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Constipation, Encopresis, Diarrhea

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1 Constipation, Encopresis, Diarrhea
Abbey Rupe, MD 2.7.12

2 Definitions “Rome III” diagnostic categories of functional disorders of defecation in children: Functional constipation In infants and preschool children In children 4-18 years of age Infant dyschezia Nonretentive fecal incontinence

3 Functional constipation--Dx
Infants and toddlers: 2 or more of the following present for at least 1 month: 2 or fewer defecations/week At least 1 episode of incontinence after being toilet trained Hx of excessive stool retention Hx of painful or hard bowel movements Presence of large fecal mass in the rectum Hx of large-diameter stools that may obstruct the toilet

4 Functional constipation--Dx
Children w/ developmental age 4-18 yrs; at least 2 of the following present for at least 2 months: 2 or fewer defecations/week At least 1 episode of fecal incontinence/week Hx of retentive posturing or excessive volitional stool retention Hx of painful or hard bowel movements Presence of a large fecal mass in the rectum Hx of large-diameter stools that may obstruct the toilet

5 Functional vs Organic constipation
Organic causes: < 5% of cases Anatomic: anal stenosis, imperforate anus Metabolic/GI: hypothyroidism, CF, diabetes mellitus, celiac disease Neuropathic: spinal cord abnormalities, tethered cord Intestinal nerve/muscle disorders: Hirschsprung disease, neuropathies Misc: cow’s milk protein intolerance, lead ingestion, vit D intoxication, botulism

6 Functional constipation-etiology
3 periods when kids prone to develop constipation: Introduction of cereals and solid food to infant’s diet Toilet training Starting school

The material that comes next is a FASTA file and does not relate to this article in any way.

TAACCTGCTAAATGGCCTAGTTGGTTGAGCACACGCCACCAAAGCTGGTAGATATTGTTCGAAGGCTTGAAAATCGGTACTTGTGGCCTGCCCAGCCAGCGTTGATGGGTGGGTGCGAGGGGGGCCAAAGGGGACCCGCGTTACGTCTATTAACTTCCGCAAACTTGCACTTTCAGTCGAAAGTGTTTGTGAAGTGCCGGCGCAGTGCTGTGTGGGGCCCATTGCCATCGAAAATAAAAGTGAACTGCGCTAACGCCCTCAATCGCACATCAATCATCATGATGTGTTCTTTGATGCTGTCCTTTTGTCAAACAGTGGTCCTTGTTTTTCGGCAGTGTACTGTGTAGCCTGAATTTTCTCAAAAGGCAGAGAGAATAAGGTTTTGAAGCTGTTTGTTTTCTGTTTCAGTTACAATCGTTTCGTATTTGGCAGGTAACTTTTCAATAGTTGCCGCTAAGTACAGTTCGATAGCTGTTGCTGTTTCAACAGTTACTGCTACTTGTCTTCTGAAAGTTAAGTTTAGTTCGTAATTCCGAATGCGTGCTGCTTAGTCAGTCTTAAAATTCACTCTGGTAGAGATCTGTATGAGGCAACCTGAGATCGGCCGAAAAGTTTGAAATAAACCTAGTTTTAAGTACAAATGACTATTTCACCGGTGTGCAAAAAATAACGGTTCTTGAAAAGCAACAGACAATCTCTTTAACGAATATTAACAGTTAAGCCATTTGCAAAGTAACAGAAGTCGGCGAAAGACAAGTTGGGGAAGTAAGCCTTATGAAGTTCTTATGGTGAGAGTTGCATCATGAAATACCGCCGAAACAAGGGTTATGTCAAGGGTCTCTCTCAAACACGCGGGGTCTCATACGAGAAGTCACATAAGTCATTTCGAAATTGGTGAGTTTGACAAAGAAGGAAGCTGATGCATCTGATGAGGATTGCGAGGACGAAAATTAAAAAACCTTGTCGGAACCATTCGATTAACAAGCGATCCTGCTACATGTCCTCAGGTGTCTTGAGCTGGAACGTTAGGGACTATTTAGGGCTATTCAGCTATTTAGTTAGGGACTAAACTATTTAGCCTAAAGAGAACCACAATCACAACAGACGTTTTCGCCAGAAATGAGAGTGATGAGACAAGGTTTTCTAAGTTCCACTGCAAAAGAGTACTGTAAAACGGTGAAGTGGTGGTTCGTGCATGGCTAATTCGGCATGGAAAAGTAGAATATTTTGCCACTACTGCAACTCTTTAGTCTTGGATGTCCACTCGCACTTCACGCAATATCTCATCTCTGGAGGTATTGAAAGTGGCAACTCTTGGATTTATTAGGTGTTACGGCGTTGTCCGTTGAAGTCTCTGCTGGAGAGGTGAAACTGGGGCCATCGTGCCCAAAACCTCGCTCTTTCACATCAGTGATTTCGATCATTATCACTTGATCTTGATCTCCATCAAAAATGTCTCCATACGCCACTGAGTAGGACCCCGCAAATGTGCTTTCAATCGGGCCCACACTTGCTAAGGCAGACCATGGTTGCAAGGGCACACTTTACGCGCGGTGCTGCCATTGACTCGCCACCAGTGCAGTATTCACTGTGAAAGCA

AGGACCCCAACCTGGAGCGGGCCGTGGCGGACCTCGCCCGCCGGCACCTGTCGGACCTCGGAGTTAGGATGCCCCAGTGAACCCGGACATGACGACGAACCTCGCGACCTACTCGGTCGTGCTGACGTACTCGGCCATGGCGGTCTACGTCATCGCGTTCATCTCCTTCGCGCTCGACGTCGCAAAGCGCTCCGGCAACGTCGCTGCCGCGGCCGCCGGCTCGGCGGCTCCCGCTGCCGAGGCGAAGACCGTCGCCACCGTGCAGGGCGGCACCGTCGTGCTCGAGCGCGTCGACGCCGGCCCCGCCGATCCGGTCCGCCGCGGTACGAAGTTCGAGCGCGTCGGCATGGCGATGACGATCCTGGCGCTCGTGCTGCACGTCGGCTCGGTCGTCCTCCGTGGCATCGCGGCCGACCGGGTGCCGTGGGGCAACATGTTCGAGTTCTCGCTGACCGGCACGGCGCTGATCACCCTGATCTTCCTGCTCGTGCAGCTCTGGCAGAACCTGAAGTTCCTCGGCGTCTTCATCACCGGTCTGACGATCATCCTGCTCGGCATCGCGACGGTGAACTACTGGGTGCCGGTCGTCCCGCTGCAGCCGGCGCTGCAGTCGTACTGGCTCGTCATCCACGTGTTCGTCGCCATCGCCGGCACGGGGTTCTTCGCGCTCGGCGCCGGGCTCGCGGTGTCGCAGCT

7 Functional constipation--causes
Painful defecation Can start a vicious cycle Toilet training Stool is held for longer periods between BMs Power struggles can develop Diet Highly processed foods consumed at the expense of fruit, veggies, and fiber Cow’s milk and constipation???? controversial

8 Evaluation History Delayed passage of meconium Painful defecation
Blood on stool Toilet training issues Voiding dysfunction and enuresis Diet Changes at home/school Family hx

9 Evaluation Hx: signs suggesting possible organic cause:
Weight loss or poor weight gain Anorexia Delayed growth Delayed passage of meconium (after 48 hours) Urinary incontinence Passage of blood (unless due to anal fissure) Constipation present since birth/early infancy Acute constipation Fever, vomiting, diarrhea Extraintestinalsx

10 Evaluation Physical exam Abdominal distention Mass in suprapubic area
Anal fissure Soiled underwear Anal sphincter tone Size of rectal vault Impacted stool Lower back skin defects

11 Evaluation PE findings suggestive of organic cause: FTT
Abdominal distention Lower spine abnormalities Anteriorly displaced anus Tight, empty rectum in presence of palpable fecal mass Absent anal wink Absent cremasteric reflex Decreased lower extremity tone or strength

12 Evaluation Laboratory (if indicated) KUB CBC Thyroid
Celiac disease panel Barium enema Anorectalmanometry Rectal biopsy Motility studies Sweat chloride


14 Evaluation Findings supportive of functional etiology:
Onset coincides with dietary changes, toilet training, or painful bowel movements Stool withholding behavior Good response to conventional treatment

15 Infants: Constipation vs normal stooling
Breast-fed infants: average 3 stools/day Range: BM with every feed to BM every 7-10 days Formula-fed infants: Average 2/day Can vary with formula Soy-based—tend to produce harder stools; hydrolyzed casein formulas tend to produce looser stools